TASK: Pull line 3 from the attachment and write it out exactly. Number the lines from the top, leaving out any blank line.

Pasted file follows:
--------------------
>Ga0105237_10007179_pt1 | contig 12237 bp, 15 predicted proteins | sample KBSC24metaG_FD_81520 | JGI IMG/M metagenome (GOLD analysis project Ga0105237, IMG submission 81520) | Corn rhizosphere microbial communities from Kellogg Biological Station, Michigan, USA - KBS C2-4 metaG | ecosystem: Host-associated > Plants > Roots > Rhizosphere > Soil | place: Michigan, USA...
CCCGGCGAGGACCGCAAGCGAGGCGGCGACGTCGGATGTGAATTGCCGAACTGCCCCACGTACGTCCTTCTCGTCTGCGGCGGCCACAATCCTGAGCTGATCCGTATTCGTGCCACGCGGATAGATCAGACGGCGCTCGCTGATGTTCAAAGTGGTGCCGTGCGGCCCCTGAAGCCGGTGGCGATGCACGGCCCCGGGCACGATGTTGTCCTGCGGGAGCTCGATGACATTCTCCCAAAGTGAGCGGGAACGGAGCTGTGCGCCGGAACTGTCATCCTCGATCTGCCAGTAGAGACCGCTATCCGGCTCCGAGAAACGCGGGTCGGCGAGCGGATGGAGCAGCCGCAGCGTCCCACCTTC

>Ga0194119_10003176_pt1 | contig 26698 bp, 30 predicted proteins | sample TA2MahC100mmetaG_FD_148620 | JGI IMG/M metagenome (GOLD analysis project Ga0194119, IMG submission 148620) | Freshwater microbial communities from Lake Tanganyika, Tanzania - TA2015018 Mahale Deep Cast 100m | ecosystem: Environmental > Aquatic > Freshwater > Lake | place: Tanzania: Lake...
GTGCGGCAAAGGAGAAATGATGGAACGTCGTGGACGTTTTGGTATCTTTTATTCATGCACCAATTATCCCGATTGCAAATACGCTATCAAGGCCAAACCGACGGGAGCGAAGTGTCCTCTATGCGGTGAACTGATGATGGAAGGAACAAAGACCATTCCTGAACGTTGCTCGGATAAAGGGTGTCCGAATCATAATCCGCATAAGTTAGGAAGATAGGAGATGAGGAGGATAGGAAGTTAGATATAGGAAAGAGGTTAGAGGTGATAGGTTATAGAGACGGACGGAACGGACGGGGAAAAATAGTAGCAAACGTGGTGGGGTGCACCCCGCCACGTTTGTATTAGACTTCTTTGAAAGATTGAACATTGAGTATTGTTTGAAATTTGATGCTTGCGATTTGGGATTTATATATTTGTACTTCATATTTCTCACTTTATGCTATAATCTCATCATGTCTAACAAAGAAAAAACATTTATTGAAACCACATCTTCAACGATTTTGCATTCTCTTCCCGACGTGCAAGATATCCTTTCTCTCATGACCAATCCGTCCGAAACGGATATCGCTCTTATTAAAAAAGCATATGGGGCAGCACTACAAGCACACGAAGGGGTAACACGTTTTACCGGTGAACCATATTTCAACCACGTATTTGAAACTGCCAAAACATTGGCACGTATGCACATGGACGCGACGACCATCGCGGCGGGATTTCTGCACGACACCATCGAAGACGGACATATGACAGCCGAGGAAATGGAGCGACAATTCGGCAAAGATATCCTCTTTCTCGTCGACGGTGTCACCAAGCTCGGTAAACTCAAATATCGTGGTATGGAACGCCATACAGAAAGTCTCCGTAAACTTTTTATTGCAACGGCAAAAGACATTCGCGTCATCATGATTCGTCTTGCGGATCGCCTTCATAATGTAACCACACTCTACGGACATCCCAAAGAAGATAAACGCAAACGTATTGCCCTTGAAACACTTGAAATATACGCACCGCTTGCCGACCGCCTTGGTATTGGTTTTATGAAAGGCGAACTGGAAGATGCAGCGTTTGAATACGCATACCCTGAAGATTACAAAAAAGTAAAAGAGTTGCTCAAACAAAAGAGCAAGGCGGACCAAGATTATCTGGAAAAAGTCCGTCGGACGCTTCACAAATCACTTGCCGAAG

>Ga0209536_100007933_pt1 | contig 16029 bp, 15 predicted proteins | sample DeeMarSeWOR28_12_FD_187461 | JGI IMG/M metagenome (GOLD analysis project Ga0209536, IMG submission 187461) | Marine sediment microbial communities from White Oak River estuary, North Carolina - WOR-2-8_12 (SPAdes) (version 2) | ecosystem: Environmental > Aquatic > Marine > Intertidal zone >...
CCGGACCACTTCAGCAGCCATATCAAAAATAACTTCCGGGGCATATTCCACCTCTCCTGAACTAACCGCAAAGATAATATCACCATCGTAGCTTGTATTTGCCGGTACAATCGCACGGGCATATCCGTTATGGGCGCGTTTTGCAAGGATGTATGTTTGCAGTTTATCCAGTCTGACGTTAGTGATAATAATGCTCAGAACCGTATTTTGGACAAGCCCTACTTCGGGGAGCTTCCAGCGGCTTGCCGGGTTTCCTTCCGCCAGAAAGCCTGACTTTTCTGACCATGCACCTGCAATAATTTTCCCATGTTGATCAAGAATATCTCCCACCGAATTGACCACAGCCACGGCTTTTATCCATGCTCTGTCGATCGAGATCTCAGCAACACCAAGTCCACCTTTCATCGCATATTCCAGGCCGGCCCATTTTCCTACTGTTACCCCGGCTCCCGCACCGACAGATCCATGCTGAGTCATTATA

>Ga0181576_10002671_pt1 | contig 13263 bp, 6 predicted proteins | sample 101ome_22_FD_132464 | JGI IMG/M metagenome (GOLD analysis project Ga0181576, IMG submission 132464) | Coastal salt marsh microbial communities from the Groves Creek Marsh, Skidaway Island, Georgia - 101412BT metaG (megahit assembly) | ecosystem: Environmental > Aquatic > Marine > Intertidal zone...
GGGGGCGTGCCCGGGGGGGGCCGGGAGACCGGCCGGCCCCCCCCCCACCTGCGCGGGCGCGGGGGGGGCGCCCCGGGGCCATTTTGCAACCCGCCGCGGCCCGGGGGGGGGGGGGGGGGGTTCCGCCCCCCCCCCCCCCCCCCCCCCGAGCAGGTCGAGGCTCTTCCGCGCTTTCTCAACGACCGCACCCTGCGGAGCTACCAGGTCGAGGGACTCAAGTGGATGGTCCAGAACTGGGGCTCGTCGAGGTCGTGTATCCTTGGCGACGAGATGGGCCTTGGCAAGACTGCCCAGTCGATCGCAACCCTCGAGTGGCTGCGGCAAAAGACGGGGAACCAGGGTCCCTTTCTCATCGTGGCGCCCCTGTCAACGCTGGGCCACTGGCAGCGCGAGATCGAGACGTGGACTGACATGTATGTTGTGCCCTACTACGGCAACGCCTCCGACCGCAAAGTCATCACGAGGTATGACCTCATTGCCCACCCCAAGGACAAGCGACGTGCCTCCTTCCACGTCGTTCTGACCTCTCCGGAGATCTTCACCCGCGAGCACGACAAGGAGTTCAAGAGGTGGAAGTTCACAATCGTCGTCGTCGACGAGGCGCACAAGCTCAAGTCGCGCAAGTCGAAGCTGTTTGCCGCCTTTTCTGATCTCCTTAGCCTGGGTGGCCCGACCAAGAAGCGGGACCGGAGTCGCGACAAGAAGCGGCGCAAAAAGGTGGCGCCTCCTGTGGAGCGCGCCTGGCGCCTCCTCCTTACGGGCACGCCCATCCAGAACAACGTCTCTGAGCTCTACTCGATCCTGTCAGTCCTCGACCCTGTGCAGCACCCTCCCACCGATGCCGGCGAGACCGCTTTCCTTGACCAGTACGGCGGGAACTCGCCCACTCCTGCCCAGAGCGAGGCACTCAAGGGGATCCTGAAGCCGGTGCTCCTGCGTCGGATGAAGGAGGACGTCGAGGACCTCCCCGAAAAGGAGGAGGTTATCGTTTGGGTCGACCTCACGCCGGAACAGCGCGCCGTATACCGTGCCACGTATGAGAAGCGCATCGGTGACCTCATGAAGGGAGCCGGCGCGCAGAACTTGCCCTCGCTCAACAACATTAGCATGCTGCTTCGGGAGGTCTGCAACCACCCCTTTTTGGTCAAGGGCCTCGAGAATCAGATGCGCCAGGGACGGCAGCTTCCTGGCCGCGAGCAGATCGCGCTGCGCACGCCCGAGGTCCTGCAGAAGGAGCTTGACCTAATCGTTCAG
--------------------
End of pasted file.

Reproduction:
>Ga0194119_10003176_pt1 | contig 26698 bp, 30 predicted proteins | sample TA2MahC100mmetaG_FD_148620 | JGI IMG/M metagenome (GOLD analysis project Ga0194119, IMG submission 148620) | Freshwater microbial communities from Lake Tanganyika, Tanzania - TA2015018 Mahale Deep Cast 100m | ecosystem: Environmental > Aquatic > Freshwater > Lake | place: Tanzania: Lake...